How I Outline My Stories

Hello, everyone!

Recently, I was chatting with one of my writing friends and they asked me how I outline my stories. If you have watched my first reading stream or read my first Q&A post, you know that I outline my stories before I write them. My methods for outlining have changed over the years, but I think that the current one that I use has been the most beneficial when it comes to crafting long, organized stories that I can actually finish. So, today I wanted to share a quick step-by-step guide on how I outline my stories.

Keep in mind that this guide is specifically for fiction stories that are meant to entertain. I don’t delve deeply into the story’s message or morals while planning because they tend to appear as I write or I already have them in mind. Also, this is what works for me in my own experience, so a different method may work better for you.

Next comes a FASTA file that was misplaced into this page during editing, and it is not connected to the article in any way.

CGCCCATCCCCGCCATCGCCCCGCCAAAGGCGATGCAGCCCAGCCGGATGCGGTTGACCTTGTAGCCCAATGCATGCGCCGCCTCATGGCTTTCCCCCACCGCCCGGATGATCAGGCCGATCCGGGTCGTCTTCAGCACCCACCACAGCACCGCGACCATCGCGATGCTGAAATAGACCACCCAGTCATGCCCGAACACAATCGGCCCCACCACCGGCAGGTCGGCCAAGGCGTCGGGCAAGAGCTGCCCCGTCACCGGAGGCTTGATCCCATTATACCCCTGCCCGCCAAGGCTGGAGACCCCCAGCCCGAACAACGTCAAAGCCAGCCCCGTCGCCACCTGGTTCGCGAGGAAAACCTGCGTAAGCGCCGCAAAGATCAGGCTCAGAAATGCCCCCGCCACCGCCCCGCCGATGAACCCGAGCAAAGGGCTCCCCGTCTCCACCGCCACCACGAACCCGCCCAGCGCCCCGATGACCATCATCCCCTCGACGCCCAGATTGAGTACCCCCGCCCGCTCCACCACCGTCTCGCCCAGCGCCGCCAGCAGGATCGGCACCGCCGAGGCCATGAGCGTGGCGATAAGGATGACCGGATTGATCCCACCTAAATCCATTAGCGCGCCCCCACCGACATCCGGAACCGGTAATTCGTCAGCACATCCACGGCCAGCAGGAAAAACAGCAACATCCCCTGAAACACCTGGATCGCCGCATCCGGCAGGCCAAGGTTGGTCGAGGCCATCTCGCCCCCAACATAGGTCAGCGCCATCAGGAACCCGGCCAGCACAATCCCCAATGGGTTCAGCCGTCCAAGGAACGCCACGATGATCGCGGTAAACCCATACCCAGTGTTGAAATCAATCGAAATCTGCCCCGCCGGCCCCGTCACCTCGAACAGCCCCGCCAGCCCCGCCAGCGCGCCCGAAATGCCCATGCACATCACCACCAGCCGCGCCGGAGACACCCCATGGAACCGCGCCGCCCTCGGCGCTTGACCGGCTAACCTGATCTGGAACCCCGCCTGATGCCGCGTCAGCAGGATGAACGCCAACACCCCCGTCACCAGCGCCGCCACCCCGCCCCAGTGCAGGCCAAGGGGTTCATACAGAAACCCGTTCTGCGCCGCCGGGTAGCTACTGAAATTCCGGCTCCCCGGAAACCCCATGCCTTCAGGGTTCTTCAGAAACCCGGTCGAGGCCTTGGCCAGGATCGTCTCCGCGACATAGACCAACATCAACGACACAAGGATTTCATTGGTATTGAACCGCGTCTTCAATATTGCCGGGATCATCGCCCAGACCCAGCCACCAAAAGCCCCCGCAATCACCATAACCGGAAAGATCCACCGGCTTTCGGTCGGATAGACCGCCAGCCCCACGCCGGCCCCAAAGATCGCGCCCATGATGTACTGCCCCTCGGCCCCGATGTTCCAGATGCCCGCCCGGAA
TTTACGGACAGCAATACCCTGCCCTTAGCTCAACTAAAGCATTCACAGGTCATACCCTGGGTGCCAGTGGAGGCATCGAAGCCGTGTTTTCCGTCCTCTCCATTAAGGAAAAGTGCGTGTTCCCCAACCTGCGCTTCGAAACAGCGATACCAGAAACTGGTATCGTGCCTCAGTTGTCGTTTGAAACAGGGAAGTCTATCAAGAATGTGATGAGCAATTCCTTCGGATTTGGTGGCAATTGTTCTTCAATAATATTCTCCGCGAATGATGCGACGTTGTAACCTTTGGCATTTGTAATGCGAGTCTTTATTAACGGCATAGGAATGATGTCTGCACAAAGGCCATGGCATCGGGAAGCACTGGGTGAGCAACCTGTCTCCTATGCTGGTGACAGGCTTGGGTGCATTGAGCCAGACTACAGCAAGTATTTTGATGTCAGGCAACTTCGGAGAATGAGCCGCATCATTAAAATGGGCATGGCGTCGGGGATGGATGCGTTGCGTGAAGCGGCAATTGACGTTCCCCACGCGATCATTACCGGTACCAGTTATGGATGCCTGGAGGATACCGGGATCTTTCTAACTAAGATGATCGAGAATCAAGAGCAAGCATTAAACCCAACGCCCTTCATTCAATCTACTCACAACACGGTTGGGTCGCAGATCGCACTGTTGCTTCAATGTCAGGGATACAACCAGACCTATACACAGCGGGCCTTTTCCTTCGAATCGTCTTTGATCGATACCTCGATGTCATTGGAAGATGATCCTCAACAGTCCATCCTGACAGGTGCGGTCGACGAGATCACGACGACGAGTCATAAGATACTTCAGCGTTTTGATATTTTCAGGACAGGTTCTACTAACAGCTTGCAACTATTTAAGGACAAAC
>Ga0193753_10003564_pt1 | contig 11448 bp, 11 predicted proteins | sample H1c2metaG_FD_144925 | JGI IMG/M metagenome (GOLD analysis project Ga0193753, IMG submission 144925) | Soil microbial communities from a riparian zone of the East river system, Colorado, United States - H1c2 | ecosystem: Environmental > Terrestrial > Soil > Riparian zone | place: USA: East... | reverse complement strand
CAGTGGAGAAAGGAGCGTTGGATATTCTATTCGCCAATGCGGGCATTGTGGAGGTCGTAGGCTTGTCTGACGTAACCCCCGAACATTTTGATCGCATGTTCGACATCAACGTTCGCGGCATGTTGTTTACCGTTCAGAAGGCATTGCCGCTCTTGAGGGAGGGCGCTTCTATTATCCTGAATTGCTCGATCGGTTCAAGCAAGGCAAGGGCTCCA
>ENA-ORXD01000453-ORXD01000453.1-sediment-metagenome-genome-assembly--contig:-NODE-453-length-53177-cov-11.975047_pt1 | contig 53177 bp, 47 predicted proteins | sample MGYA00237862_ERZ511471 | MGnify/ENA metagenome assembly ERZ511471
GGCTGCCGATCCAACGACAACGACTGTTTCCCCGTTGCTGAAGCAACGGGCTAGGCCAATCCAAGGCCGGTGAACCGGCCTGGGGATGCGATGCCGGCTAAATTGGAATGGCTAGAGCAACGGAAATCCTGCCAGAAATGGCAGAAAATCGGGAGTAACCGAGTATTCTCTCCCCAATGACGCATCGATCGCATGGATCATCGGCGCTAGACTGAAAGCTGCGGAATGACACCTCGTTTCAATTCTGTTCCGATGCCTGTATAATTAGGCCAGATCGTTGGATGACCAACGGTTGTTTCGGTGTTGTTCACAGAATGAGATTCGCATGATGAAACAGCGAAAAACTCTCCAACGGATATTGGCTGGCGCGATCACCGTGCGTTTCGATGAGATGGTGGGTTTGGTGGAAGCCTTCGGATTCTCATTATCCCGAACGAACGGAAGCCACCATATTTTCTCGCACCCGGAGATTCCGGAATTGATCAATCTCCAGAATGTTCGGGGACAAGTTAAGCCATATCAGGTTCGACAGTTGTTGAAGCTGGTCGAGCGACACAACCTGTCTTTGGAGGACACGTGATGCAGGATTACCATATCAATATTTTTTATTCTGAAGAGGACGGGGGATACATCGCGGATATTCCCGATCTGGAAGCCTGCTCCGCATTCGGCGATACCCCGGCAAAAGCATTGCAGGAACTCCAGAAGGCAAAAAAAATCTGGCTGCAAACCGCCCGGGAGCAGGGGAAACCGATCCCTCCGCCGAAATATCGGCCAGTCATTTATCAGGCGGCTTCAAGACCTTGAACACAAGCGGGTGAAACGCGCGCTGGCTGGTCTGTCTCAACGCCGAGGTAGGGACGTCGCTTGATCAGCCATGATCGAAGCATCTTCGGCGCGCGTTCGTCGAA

Without further ado, let’s get into the first step!

Step 1: Write A Basic Summary

This is always the first thing that I do when I get a new story idea. When writing the summary, include a brief introduction of your main characters and what you want to happen at the beginning, middle, and end of the story. This summary doesn’t have to be super detailed; I would actually recommend that you keep it pretty vague in order to leave enough room for growth, unless you know exactly where your story is going already. Then, you will be ready to move onto step 2.

Step 2: Break Story Up Into “Chunks”